Announcing the appointment of Barbara Pfeiffer as our new pro bono CEO at the opening session led to a great buzz during our conference. We’ve been barraged with questions ever since. Many people anxiously approached me to find out if I am ill and if I am okay with the change. I know that in the world of nonprofits, the appointment of a CEO can signal the replacement or exit of the founder. As I have assured those who worried and asked, my health is fine and I am not planning to leave the organization anytime soon. The changes are part of a calculated and strategic plan to take FORCE to the next level. The second question I have been fielding is how I feel about the change. This is a change that I embrace; I feel as though the cavalry has arrived.
When I founded FORCE it was to fill a large gap in support and resources for people with a BRCA mutation or hereditary cancer. When I left my career as a veterinarian to run FORCE as a full-time volunteer, I made that choice based on the fact that there were many veterinarians out there, but there was only one organization for people affected by hereditary breast and ovarian cancer. Since then, I have never (or hardly ever) looked back. The first five years of FORCE I did most of the work solo with the help of other dedicated volunteers. But due to the great needs of our community and the lack of resources and support, the work soon became consuming, and at times, overwhelming. And now, having a CEO will allow me to focus on what I love and what I do best: developing programs and promoting research to benefit our community, while allowing those with a business background to handle the day-to-day aspects of running the organization.
In her welcome address, Barbara Pfeiffer said:
“To stand here today as the CEO of this amazing organization is an incredible honor for me and I want to thank Sue for providing me with this opportunity. So why do we need a CEO? Many of you in this audience have probably connected with Sue Friedman at some point. This connection might have been via an e-mail for information or a phone call to discuss support for your particular situation or a message board post looking for a research clinical trial. Sue has essentially kept the doors open and the lights on for the organization–dealing with everything from our website to our positions on critical issues facing our community.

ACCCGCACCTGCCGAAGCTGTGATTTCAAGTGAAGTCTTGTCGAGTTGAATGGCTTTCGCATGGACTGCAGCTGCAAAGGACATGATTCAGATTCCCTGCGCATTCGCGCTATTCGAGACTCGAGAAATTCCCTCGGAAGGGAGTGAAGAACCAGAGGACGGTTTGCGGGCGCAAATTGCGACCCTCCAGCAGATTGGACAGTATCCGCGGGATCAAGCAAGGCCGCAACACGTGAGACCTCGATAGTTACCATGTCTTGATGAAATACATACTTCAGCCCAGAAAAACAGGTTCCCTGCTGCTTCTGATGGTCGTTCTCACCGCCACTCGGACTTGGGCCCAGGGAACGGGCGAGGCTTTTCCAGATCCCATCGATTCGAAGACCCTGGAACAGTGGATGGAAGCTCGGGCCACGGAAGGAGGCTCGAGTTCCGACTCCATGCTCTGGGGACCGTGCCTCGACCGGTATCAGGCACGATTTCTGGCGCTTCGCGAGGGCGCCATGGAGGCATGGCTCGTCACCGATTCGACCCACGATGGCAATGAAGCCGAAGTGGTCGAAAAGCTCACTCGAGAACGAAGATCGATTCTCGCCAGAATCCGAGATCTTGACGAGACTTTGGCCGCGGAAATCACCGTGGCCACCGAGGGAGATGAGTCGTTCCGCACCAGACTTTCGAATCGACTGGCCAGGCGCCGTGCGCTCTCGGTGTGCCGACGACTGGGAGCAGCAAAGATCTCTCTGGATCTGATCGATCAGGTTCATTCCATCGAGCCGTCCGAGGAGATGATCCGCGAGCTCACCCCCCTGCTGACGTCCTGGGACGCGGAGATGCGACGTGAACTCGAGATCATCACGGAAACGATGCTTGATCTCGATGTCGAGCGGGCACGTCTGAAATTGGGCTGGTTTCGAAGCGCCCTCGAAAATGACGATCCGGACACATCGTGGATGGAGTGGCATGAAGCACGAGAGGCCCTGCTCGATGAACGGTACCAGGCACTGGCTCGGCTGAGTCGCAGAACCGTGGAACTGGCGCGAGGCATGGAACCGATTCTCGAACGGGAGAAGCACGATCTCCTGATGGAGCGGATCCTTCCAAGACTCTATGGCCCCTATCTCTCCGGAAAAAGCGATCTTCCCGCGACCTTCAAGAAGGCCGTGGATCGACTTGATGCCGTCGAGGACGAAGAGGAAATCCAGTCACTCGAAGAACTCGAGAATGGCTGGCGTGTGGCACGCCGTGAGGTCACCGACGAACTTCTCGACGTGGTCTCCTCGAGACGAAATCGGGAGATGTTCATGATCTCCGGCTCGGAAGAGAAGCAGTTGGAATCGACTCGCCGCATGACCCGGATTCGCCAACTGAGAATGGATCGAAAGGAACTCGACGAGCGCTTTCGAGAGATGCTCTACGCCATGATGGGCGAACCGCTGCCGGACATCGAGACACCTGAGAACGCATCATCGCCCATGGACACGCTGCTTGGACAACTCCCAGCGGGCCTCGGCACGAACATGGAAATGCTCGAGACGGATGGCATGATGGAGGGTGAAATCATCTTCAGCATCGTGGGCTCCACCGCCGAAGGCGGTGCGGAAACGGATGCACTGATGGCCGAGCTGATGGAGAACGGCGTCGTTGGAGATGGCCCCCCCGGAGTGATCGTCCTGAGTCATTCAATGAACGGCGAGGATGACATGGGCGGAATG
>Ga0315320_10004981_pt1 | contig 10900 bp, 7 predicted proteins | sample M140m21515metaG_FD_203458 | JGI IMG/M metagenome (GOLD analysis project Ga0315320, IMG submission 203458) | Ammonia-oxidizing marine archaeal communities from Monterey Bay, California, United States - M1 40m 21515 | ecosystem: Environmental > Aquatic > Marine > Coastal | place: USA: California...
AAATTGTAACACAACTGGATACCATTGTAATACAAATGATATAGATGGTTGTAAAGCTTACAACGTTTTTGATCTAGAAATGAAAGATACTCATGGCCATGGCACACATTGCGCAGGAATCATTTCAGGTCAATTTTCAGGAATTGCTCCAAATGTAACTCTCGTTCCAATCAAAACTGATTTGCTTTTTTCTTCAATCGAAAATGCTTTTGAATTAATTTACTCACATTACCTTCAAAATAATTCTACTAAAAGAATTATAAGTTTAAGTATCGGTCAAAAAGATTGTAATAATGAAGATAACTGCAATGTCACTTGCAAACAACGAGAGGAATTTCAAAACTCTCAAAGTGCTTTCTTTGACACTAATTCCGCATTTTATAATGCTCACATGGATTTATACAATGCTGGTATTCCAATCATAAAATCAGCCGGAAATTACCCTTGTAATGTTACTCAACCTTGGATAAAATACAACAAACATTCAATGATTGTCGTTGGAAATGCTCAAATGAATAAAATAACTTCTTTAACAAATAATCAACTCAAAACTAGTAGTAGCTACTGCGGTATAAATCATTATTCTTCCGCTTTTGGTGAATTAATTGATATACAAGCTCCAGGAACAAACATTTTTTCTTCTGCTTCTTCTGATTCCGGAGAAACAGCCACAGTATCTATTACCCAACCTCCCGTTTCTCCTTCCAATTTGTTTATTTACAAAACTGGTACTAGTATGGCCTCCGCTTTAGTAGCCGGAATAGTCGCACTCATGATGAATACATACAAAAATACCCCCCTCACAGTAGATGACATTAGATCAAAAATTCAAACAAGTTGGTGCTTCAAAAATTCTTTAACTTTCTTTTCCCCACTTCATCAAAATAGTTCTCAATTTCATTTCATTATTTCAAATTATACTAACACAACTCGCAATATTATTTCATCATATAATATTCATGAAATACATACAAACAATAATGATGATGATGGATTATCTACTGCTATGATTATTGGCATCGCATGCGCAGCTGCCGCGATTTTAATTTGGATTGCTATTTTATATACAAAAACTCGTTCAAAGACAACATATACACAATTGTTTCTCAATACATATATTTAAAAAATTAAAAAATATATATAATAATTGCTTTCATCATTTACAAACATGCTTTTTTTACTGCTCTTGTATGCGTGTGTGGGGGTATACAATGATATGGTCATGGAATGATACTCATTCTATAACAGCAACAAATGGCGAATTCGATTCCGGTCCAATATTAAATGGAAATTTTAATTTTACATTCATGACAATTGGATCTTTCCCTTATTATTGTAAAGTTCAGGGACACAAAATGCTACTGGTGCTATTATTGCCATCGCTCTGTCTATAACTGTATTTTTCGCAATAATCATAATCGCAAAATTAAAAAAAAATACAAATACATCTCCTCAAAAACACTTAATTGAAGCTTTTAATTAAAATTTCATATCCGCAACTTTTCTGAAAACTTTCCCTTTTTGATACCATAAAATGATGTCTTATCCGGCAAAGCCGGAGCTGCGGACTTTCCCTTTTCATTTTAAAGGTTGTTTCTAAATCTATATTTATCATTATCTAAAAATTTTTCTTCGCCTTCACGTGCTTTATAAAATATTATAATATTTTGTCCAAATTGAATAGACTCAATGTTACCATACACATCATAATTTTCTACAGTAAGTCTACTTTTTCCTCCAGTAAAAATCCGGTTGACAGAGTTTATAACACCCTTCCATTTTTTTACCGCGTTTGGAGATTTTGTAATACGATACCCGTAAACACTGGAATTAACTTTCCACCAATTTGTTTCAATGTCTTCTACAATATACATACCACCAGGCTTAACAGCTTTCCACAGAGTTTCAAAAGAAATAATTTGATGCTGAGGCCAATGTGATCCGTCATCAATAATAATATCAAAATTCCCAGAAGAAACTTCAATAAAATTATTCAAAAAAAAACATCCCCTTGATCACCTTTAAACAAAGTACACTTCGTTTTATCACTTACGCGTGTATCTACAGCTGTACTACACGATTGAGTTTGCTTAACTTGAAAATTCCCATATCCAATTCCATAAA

As we have continued to grow our community needs have grown too. The need for more advocacy, education for health care providers, collaborations with researchers, AND directing research are unique and more critical than ever and it’s imperative that FORCE takes a larger role and becomes a stronger voice in these issues.”
The fact of the matter is that since Barbara came on board as a volunteer five years ago, she has gradually volunteered her way up the ranks. During that time she has helped build an incredible infrastructure and successfully expanded our volunteer programs. Behind the scenes, she has worked diligently donated her time to develop our strategic plan and assure the sustainability of the organization.
I welcome the official appointment of Barbara. Her role and her goal is to make sure that the lights stay on at FORCE. And I will do everything that I can to assure that our community continues to have a voice and place to go. As I told Barbara before the conference, at our very first staff meeting in the 12 years of our organization’s existence, “I could have been spinning my wheels for another 12 years and would never have grown FORCE to this point.” Appointing a CEO is the path to a sound and stabile organization. Barbara has my full support and I hope she has yours. The bottom line is that FORCE is bigger than me, it’s bigger than any of us, and as a community we must do all we can to assure that FORCE remains here to help and support the next generation of hereditary cancer survivors and previvors.Tags: brca, BRCA 1, BRCA 2, brca research, brca testing, BRCA1, BRCA2, breast cancer, cancer prevention, facing our risk, facingourrisk, FORCE, hereditary cancer, hereditary cancer research, ovarian cancer, previvor, survivor